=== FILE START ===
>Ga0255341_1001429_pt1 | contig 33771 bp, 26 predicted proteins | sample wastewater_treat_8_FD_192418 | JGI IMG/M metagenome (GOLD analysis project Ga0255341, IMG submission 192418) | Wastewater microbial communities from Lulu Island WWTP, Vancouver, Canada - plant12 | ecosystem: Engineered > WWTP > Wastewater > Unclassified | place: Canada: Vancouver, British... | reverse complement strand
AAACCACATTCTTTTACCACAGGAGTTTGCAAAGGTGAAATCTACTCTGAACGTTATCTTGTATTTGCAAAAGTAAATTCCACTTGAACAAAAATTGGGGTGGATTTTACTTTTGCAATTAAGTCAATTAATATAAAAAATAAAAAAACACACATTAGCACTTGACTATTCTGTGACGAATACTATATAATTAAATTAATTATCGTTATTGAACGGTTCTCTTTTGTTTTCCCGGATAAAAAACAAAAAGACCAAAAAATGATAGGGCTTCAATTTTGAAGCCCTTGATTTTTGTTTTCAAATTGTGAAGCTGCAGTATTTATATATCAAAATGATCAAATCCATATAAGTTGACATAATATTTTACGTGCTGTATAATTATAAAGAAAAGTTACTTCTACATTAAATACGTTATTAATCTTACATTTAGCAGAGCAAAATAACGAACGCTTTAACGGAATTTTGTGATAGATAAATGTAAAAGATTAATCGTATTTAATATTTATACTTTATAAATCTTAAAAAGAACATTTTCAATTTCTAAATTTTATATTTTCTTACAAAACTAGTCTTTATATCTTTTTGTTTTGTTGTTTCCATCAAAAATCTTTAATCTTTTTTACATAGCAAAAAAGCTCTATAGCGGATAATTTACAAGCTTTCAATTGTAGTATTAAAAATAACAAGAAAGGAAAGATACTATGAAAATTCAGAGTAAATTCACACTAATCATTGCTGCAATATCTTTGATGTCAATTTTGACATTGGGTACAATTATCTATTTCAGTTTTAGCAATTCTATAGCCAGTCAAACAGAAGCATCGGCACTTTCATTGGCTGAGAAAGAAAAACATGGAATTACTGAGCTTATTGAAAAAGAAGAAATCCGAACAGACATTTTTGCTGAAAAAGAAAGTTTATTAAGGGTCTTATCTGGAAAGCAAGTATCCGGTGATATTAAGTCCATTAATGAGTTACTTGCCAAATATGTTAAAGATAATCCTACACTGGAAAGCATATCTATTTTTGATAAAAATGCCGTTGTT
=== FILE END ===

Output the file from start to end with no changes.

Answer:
>Ga0255341_1001429_pt1 | contig 33771 bp, 26 predicted proteins | sample wastewater_treat_8_FD_192418 | JGI IMG/M metagenome (GOLD analysis project Ga0255341, IMG submission 192418) | Wastewater microbial communities from Lulu Island WWTP, Vancouver, Canada - plant12 | ecosystem: Engineered > WWTP > Wastewater > Unclassified | place: Canada: Vancouver, British... | reverse complement strand
AAACCACATTCTTTTACCACAGGAGTTTGCAAAGGTGAAATCTACTCTGAACGTTATCTTGTATTTGCAAAAGTAAATTCCACTTGAACAAAAATTGGGGTGGATTTTACTTTTGCAATTAAGTCAATTAATATAAAAAATAAAAAAACACACATTAGCACTTGACTATTCTGTGACGAATACTATATAATTAAATTAATTATCGTTATTGAACGGTTCTCTTTTGTTTTCCCGGATAAAAAACAAAAAGACCAAAAAATGATAGGGCTTCAATTTTGAAGCCCTTGATTTTTGTTTTCAAATTGTGAAGCTGCAGTATTTATATATCAAAATGATCAAATCCATATAAGTTGACATAATATTTTACGTGCTGTATAATTATAAAGAAAAGTTACTTCTACATTAAATACGTTATTAATCTTACATTTAGCAGAGCAAAATAACGAACGCTTTAACGGAATTTTGTGATAGATAAATGTAAAAGATTAATCGTATTTAATATTTATACTTTATAAATCTTAAAAAGAACATTTTCAATTTCTAAATTTTATATTTTCTTACAAAACTAGTCTTTATATCTTTTTGTTTTGTTGTTTCCATCAAAAATCTTTAATCTTTTTTACATAGCAAAAAAGCTCTATAGCGGATAATTTACAAGCTTTCAATTGTAGTATTAAAAATAACAAGAAAGGAAAGATACTATGAAAATTCAGAGTAAATTCACACTAATCATTGCTGCAATATCTTTGATGTCAATTTTGACATTGGGTACAATTATCTATTTCAGTTTTAGCAATTCTATAGCCAGTCAAACAGAAGCATCGGCACTTTCATTGGCTGAGAAAGAAAAACATGGAATTACTGAGCTTATTGAAAAAGAAGAAATCCGAACAGACATTTTTGCTGAAAAAGAAAGTTTATTAAGGGTCTTATCTGGAAAGCAAGTATCCGGTGATATTAAGTCCATTAATGAGTTACTTGCCAAATATGTTAAAGATAATCCTACACTGGAAAGCATATCTATTTTTGATAAAAATGCCGTTGTT